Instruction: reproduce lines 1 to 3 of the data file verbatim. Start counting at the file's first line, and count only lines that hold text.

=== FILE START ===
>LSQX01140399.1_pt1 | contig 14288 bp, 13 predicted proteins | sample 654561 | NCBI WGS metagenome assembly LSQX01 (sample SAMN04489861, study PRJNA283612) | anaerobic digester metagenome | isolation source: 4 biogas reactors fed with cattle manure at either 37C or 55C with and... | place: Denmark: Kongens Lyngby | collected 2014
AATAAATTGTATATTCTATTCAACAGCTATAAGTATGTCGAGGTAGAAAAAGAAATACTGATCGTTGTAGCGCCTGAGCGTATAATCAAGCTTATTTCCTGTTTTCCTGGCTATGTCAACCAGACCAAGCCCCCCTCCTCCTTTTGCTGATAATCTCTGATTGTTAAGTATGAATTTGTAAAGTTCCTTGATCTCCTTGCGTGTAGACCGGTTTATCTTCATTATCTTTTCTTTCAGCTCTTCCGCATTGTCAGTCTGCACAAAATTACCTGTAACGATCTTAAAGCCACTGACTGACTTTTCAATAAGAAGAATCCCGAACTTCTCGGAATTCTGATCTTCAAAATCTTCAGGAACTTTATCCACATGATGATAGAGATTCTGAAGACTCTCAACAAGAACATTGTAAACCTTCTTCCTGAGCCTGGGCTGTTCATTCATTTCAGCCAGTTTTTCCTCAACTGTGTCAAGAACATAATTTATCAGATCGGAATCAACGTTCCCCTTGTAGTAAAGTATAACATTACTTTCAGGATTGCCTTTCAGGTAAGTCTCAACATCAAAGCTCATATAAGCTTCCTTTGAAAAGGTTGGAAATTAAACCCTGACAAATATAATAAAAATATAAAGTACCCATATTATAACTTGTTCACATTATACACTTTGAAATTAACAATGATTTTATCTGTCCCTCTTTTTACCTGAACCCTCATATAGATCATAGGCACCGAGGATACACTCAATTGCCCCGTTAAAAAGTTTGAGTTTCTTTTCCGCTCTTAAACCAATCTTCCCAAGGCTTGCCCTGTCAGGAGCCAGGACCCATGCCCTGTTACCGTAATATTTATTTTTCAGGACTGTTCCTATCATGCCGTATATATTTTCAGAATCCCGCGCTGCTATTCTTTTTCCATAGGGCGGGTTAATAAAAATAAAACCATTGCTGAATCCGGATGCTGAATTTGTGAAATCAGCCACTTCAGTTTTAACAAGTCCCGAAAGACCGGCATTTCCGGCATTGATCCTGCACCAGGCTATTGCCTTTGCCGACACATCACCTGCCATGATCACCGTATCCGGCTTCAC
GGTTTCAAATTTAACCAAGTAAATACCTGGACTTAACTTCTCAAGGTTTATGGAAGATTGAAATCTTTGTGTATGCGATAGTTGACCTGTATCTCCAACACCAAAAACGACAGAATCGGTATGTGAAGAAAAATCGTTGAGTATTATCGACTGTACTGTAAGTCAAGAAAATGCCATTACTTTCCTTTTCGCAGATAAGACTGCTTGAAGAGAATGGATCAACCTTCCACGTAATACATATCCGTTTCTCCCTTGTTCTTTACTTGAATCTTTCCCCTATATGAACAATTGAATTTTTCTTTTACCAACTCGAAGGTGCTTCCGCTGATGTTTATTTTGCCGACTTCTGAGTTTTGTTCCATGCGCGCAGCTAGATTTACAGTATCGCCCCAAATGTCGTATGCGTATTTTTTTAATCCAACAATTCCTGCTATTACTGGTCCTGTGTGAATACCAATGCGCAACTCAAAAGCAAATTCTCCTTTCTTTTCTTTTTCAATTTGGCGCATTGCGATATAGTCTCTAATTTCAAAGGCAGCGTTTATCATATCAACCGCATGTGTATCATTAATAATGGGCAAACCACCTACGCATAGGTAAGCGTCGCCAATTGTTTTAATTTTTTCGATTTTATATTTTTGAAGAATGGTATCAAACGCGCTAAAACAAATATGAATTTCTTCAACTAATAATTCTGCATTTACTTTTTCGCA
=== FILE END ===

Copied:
>LSQX01140399.1_pt1 | contig 14288 bp, 13 predicted proteins | sample 654561 | NCBI WGS metagenome assembly LSQX01 (sample SAMN04489861, study PRJNA283612) | anaerobic digester metagenome | isolation source: 4 biogas reactors fed with cattle manure at either 37C or 55C with and... | place: Denmark: Kongens Lyngby | collected 2014
AATAAATTGTATATTCTATTCAACAGCTATAAGTATGTCGAGGTAGAAAAAGAAATACTGATCGTTGTAGCGCCTGAGCGTATAATCAAGCTTATTTCCTGTTTTCCTGGCTATGTCAACCAGACCAAGCCCCCCTCCTCCTTTTGCTGATAATCTCTGATTGTTAAGTATGAATTTGTAAAGTTCCTTGATCTCCTTGCGTGTAGACCGGTTTATCTTCATTATCTTTTCTTTCAGCTCTTCCGCATTGTCAGTCTGCACAAAATTACCTGTAACGATCTTAAAGCCACTGACTGACTTTTCAATAAGAAGAATCCCGAACTTCTCGGAATTCTGATCTTCAAAATCTTCAGGAACTTTATCCACATGATGATAGAGATTCTGAAGACTCTCAACAAGAACATTGTAAACCTTCTTCCTGAGCCTGGGCTGTTCATTCATTTCAGCCAGTTTTTCCTCAACTGTGTCAAGAACATAATTTATCAGATCGGAATCAACGTTCCCCTTGTAGTAAAGTATAACATTACTTTCAGGATTGCCTTTCAGGTAAGTCTCAACATCAAAGCTCATATAAGCTTCCTTTGAAAAGGTTGGAAATTAAACCCTGACAAATATAATAAAAATATAAAGTACCCATATTATAACTTGTTCACATTATACACTTTGAAATTAACAATGATTTTATCTGTCCCTCTTTTTACCTGAACCCTCATATAGATCATAGGCACCGAGGATACACTCAATTGCCCCGTTAAAAAGTTTGAGTTTCTTTTCCGCTCTTAAACCAATCTTCCCAAGGCTTGCCCTGTCAGGAGCCAGGACCCATGCCCTGTTACCGTAATATTTATTTTTCAGGACTGTTCCTATCATGCCGTATATATTTTCAGAATCCCGCGCTGCTATTCTTTTTCCATAGGGCGGGTTAATAAAAATAAAACCATTGCTGAATCCGGATGCTGAATTTGTGAAATCAGCCACTTCAGTTTTAACAAGTCCCGAAAGACCGGCATTTCCGGCATTGATCCTGCACCAGGCTATTGCCTTTGCCGACACATCACCTGCCATGATCACCGTATCCGGCTTCAC
GGTTTCAAATTTAACCAAGTAAATACCTGGACTTAACTTCTCAAGGTTTATGGAAGATTGAAATCTTTGTGTATGCGATAGTTGACCTGTATCTCCAACACCAAAAACGACAGAATCGGTATGTGAAGAAAAATCGTTGAGTATTATCGACTGTACTGTAAGTCAAGAAAATGCCATTACTTTCCTTTTCGCAGATAAGACTGCTTGAAGAGAATGGATCAACCTTCCACGTAATACATATCCGTTTCTCCCTTGTTCTTTACTTGAATCTTTCCCCTATATGAACAATTGAATTTTTCTTTTACCAACTCGAAGGTGCTTCCGCTGATGTTTATTTTGCCGACTTCTGAGTTTTGTTCCATGCGCGCAGCTAGATTTACAGTATCGCCCCAAATGTCGTATGCGTATTTTTTTAATCCAACAATTCCTGCTATTACTGGTCCTGTGTGAATACCAATGCGCAACTCAAAAGCAAATTCTCCTTTCTTTTCTTTTTCAATTTGGCGCATTGCGATATAGTCTCTAATTTCAAAGGCAGCGTTTATCATATCAACCGCATGTGTATCATTAATAATGGGCAAACCACCTACGCATAGGTAAGCGTCGCCAATTGTTTTAATTTTTTCGATTTTATATTTTTGAAGAATGGTATCAAACGCGCTAAAACAAATATGAATTTCTTCAACTAATAATTCTGCATTTACTTTTTCGCA